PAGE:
Wednesday briefing: Senate vote on Ukraine aid

The Senate is on track to pass a $95 billion foreign aid package for Ukraine, Israel and Taiwan. A final vote is expected in the next few hours, and President Biden is expected to sign it.

This bill will be a big boost for Ukraine. In Ukraine, the military is fighting Russia while its stockpile of munitions is dwindling. The plan had been stalled by Republican lawmakers for months, sparking a wave of concern in Kiev and across Europe that the United States would turn its back on Ukraine.

“What this aid means, in the simplest terms, is guns and bullets,” my colleague Mark Santora, who has been reporting from Ukraine since the war began, told us.

He also said this would have a “much-needed morale boost for both Ukrainian soldiers on the front lines and civilians living under the threat of almost nightly Russian drone and missile bombings.” He said it would be.

The breakthrough in Congress is also a boost for Mr. Biden, who has spent months pledging aid to Ukraine, Israel and Taiwan. The bill would give him a boost at a time when his credibility and America’s leadership are being questioned on the world stage.

What’s next: The U.S.’s first major military aid to Ukraine in 16 months could come soon. “Most military analysts think it will take a month or two before we see a real change in the dynamics on the front lines,” Mark said.

High tech war: For the U.S. military, war has become a testing ground for new AI tools and other rapidly evolving technologies. While Russia appears to have regained momentum, questions remain whether high technology will be enough to turn the tide of the war.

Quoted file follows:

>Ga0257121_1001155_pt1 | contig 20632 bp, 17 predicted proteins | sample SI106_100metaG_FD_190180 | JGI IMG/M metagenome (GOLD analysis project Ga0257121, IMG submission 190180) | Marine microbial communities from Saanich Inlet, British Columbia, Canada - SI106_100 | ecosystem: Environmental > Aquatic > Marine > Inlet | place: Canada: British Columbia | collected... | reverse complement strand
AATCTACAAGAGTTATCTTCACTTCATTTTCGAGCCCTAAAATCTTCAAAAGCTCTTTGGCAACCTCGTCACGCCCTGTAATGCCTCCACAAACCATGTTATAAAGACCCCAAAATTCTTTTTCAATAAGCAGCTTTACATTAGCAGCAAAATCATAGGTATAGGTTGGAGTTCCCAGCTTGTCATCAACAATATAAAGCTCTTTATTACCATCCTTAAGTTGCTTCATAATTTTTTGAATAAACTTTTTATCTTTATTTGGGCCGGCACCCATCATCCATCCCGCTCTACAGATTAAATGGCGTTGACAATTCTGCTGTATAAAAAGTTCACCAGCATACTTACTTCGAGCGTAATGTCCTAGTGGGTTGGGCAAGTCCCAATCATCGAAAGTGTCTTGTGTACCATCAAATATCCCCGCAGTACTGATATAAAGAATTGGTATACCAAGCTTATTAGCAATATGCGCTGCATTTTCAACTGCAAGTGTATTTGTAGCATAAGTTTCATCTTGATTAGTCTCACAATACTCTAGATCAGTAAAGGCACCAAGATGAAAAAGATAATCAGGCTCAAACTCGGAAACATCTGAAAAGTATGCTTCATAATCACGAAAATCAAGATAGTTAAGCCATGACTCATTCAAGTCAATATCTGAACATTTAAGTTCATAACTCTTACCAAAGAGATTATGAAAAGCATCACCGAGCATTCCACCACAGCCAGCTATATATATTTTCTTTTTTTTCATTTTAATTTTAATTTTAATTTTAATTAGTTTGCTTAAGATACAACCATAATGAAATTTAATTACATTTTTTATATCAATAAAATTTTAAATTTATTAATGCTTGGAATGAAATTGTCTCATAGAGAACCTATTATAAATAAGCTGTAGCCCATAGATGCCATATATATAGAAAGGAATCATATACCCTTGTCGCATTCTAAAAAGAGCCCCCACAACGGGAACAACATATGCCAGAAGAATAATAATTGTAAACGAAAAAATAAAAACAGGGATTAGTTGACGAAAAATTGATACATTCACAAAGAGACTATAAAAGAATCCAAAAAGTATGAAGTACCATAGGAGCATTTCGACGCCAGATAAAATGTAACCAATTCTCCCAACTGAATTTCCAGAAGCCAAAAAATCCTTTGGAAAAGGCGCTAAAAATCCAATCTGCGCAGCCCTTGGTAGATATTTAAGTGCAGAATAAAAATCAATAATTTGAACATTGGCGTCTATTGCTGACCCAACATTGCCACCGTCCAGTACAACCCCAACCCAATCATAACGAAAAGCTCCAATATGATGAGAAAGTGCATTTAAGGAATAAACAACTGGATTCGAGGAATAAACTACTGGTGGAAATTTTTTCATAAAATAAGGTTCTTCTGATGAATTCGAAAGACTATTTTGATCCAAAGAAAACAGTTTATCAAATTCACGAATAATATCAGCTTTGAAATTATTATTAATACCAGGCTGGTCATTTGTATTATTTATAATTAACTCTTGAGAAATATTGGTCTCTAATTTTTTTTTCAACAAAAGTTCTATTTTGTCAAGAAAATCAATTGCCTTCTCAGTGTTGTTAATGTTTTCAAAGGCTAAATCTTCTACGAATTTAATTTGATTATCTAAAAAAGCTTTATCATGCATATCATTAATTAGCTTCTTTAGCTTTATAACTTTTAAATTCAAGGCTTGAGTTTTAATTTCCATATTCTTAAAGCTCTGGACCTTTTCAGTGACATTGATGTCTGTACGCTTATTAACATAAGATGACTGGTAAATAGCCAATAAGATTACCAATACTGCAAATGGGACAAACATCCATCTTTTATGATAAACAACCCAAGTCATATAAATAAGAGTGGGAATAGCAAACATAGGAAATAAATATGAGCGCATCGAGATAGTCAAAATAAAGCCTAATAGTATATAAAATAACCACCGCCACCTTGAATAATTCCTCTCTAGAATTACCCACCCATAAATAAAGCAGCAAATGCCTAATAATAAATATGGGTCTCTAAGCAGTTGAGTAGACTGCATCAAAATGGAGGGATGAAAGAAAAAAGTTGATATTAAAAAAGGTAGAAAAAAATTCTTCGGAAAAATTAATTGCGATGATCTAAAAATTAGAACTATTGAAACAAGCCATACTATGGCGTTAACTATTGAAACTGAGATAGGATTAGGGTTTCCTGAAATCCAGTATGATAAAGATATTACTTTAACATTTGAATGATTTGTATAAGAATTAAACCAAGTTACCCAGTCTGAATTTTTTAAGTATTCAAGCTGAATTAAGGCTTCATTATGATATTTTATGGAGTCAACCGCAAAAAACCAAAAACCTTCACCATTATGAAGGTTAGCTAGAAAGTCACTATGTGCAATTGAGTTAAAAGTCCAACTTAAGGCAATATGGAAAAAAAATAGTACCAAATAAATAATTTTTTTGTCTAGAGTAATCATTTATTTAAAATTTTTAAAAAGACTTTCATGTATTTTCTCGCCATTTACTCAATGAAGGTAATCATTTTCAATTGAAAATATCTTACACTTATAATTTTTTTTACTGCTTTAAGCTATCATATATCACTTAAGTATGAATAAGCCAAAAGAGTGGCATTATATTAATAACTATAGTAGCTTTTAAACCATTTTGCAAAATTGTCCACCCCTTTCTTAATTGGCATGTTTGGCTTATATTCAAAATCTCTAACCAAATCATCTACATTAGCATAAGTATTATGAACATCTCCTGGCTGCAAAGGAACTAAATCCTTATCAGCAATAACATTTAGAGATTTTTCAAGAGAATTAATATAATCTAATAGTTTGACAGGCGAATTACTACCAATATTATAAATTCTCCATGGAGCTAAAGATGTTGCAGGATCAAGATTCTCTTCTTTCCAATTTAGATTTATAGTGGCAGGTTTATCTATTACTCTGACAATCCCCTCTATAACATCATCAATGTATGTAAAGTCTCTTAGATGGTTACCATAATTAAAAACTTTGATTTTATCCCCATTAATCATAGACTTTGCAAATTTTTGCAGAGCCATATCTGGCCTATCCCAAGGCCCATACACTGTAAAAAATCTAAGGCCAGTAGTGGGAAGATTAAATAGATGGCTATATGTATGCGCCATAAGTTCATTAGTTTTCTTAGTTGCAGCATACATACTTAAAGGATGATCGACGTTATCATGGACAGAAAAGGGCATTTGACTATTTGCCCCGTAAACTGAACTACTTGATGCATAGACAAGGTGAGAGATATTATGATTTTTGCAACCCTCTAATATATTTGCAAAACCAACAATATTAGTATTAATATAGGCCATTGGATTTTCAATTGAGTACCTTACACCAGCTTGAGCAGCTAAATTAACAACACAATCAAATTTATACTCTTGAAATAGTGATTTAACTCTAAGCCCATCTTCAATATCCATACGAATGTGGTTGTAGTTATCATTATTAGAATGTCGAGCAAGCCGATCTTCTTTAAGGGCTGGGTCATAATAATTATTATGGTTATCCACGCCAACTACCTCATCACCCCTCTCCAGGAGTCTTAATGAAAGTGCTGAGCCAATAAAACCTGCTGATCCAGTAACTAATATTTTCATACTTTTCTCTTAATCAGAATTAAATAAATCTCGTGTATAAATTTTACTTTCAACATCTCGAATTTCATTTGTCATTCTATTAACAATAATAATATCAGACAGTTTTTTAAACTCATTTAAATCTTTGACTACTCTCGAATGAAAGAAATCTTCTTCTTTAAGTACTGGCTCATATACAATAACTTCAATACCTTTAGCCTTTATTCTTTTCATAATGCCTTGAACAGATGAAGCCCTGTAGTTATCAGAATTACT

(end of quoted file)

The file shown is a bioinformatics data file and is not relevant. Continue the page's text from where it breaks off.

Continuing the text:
Donald Trump sat bruised and bruised in court yesterday. The judge questioned the lawyer’s credibility and key witness, drawing curtains on a case that prosecutors said was a conspiracy to influence the 2016 election.

“To me, he seemed much angrier yesterday and today than he did all last week during jury selection,” said colleague Jonah Bromwich, reporting from the courtroom.

In a pivotal testimony, former National Enquirer publisher David Pecker described a 2015 meeting between Trump and his fixer, Michael Cohen. He said the men asked what he and his magazine could do “to help the campaign.” The statement supports prosecutors’ contention that he was not only protecting Trump’s reputation but also helping his campaign.

The country moved closer to sending asylum seekers to Rwanda after Britain’s parliament passed a controversial bill on Monday.

The bill would override the Supreme Court’s ruling that made the plan illegal. The law makes Rwanda a “safe country” for refugees after a judge ruled otherwise. The government says the policy will act as a deterrent to people attempting to cross the English Channel, especially in vulnerable boats. At least five people died trying to cross the Channel yesterday.

British Prime Minister Rishi Sunak said the first flights to deport asylum seekers would not depart until June or July. Legal experts say the plan is deeply flawed and human rights groups have vowed to fight any attempt to send asylum seekers to Rwanda.

Community eateries in China cater to senior citizens and offer large plates of food for as little as $1 or $2. But in this tough economic climate, it’s gaining popularity among young professionals with money to spare.

The portions are often large enough to last over several meals, and customers can often be seen cleaning up the food after they’ve finished eating.

For a glimpse of where artificial intelligence is heading in election campaigns, look no further than India, the world’s largest democracy, where voters are voting until June 1st.

Some campaigns have introduced AI avatars of candidates. The AI-generated version of Prime Minister Narendra Modi shows him addressing voters directly by name. Modi’s workers are sending auto-generated video messages to voters in one of India’s dozens of languages.

As technology moves into the political arena, there are few guardrails to prevent its misuse. Some experts worry that voters will have a hard time distinguishing between real and synthetic messages.

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